NEW YORK (CNNMoney) -- It's been two years since the recession officially ended, but for job seekers, the economic woes are far from over.
Vicky Cianci, 45, was laid off in May -- marking the third layoff in as many years. The administrator says the inconsistencies in her recent job history hurt her future job prospects.
"I've downgraded myself over the years. I have 30 years of job experience overall, but I'm trying for mid-level positions with no luck," she said.
Millions of other job seekers have had similar experiences, as hiring remains near a standstill. The economy gained just 18,000 jobs in June, while the unemployment rate rose to 9.2%.
This rate is "well below what the economy needs just to keep up with population growth, never mind making up for the number of jobs lost since the start of the recession," said Claire McKenna, a policy analyst at the National Employment Law Project.
Overall, the job market is still far from making a full recovery. The nation has only gained back about a fifth of the 8.8 million jobs lost during the recession, leaving millions of people still looking for work.
Even employers who have jobs seem reluctant to fill them.
Dan Ryan, owner of a boutique search firm in Nashville Tennessee, says he often sees positions sit unfilled for months on end. "The process is dragged out. [Candidates] apply, but they never hear back," he said. "Some employers do a good job of keeping their candidates informed but most do a terrible job."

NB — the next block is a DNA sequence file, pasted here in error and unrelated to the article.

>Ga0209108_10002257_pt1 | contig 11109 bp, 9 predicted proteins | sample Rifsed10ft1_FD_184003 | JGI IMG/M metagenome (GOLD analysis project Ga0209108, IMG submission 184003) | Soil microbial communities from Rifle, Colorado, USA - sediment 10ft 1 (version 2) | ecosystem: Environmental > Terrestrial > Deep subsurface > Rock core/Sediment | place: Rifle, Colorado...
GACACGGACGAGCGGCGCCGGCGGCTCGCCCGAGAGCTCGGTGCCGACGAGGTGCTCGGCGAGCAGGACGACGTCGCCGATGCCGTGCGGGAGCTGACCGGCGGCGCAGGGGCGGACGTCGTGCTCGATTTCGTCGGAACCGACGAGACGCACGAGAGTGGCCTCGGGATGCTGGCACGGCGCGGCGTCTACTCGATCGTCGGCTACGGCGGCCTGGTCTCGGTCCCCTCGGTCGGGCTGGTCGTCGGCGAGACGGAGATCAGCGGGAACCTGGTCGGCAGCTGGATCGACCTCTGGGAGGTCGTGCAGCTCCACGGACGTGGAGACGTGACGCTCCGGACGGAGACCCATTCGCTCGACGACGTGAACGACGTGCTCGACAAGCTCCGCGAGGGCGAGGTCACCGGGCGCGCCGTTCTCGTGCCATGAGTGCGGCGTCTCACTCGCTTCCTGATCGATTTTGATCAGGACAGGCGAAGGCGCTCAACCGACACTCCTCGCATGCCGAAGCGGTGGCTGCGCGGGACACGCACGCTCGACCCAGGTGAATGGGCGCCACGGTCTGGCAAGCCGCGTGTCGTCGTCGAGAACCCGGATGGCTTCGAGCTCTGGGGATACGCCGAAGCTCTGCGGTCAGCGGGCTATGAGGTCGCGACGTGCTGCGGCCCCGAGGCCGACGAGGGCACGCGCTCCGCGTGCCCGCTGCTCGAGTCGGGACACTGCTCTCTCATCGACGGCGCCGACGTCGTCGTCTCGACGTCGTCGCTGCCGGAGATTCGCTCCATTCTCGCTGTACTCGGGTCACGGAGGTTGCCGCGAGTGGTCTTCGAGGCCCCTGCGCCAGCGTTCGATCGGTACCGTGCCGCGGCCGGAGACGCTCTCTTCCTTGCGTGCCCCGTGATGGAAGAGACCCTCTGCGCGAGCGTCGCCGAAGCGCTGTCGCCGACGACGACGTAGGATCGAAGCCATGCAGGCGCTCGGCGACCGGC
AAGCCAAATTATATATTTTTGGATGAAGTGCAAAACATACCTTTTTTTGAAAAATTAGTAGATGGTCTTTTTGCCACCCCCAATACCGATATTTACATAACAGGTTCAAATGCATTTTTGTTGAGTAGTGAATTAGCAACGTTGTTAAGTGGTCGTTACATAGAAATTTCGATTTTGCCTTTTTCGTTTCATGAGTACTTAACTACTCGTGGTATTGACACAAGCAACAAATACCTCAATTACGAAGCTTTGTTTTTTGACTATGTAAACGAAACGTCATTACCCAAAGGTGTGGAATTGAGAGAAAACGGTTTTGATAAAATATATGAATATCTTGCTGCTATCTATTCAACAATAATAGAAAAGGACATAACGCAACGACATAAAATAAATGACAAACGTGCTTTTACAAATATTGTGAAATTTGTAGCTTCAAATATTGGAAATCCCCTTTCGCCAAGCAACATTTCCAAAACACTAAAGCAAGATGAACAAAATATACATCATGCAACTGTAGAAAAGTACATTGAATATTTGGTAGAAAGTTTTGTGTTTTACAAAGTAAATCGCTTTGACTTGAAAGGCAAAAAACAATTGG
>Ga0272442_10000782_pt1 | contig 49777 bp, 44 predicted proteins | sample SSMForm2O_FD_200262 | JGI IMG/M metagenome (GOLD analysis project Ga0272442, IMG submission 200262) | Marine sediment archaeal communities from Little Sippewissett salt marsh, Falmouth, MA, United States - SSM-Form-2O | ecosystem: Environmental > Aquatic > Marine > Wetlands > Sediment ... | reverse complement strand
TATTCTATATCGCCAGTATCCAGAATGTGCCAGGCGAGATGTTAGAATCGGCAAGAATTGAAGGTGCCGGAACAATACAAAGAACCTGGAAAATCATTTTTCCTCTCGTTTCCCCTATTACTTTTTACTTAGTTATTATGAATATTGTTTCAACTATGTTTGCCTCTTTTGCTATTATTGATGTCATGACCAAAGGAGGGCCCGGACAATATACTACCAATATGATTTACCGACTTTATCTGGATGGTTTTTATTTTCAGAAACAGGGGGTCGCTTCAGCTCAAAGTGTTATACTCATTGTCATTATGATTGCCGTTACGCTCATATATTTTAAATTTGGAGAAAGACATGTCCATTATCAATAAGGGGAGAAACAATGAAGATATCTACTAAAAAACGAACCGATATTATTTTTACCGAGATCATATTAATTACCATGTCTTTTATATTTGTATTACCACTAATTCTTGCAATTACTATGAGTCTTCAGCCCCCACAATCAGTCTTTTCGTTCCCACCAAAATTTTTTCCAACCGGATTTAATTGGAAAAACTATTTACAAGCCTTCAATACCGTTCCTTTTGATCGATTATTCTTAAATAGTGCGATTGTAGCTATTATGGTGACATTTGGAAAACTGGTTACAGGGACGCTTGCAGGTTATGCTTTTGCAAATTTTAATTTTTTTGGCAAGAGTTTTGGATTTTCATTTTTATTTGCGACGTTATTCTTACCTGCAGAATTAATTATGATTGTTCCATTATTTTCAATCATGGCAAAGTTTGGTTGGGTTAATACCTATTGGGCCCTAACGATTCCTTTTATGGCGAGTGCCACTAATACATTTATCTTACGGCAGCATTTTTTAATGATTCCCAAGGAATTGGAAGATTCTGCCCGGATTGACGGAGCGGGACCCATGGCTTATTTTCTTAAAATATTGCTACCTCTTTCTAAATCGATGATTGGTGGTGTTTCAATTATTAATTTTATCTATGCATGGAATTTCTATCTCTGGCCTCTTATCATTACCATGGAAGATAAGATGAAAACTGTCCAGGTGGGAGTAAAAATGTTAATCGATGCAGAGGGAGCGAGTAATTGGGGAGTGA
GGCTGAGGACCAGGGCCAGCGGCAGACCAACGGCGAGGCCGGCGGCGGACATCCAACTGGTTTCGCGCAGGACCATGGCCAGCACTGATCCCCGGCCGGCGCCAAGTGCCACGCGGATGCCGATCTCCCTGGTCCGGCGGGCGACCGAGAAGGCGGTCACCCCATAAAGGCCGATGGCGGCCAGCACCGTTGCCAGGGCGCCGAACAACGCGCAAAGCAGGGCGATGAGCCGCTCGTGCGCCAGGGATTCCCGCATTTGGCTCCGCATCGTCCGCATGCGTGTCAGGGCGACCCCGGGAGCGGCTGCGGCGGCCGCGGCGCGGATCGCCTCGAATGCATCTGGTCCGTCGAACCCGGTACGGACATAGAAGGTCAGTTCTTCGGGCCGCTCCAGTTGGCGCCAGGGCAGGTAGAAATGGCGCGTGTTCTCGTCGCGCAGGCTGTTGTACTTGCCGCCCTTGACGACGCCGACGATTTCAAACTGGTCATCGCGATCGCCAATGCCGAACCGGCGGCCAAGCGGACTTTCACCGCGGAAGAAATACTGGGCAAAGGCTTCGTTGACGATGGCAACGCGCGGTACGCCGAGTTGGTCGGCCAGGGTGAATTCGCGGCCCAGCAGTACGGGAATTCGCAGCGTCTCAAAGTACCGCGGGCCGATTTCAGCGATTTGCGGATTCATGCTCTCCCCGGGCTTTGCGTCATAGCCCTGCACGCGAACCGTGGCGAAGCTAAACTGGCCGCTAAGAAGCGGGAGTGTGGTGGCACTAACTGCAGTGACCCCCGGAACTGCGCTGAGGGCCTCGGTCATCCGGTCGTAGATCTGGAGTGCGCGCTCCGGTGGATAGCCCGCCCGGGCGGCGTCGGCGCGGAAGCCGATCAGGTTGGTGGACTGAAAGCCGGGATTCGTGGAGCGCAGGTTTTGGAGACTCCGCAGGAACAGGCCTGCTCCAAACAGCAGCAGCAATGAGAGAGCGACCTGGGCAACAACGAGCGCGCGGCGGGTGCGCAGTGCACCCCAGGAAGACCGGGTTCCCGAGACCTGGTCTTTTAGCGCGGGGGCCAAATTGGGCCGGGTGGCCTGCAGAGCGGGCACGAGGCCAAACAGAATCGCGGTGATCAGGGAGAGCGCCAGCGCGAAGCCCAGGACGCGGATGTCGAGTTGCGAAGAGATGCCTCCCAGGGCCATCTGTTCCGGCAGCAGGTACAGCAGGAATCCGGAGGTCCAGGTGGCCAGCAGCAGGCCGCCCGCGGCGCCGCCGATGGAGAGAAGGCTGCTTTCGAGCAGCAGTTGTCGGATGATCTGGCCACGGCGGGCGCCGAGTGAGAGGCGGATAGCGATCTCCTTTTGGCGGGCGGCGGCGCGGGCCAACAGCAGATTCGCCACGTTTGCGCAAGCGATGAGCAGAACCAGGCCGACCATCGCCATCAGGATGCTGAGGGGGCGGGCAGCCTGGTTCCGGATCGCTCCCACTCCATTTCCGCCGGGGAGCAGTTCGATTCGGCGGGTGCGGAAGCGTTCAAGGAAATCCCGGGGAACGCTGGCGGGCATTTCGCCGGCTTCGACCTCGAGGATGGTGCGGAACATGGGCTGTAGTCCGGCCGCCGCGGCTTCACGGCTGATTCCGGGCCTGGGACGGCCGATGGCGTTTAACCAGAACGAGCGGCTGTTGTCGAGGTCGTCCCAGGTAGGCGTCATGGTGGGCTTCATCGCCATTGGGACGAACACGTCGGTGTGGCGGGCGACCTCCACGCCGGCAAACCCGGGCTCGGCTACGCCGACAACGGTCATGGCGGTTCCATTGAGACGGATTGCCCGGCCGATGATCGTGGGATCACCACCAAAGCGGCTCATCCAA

"I am finding opportunities to apply for, but it is slow getting responses and some companies are putting postings out there, but it appears they are not moving them forward," said Frank Turckes, an IT project manager in Tampa, Florida.
Turckes, 47, was just laid off from his job in April. He hired a career consultant to jump-start his search for a new position -- to no avail.
"I've been doing a lot of networking, using LinkedIn like crazy, I have sent over 300 resumes," Turckes said. "I've had only one interview but the company withdrew the position."
For hiring managers, just sorting through the sheer number of applicants per position is an arduous and time-consuming process.
Ken Pinnock, associate director of human resources at the University of Denver, says the school is actively recruiting but because so many people apply, it takes longer to fill positions now than it did it the past.
"There was an alumni relations position in our law school and there were approximately 150 applications submitted from all areas, from corporate America to education. The breadth of applicants is a lot broader," he explained. "That adds to the amount of time it takes."
For many other firms, uncertainty about the economy has put an indefinite stranglehold on future hiring plans altogether.
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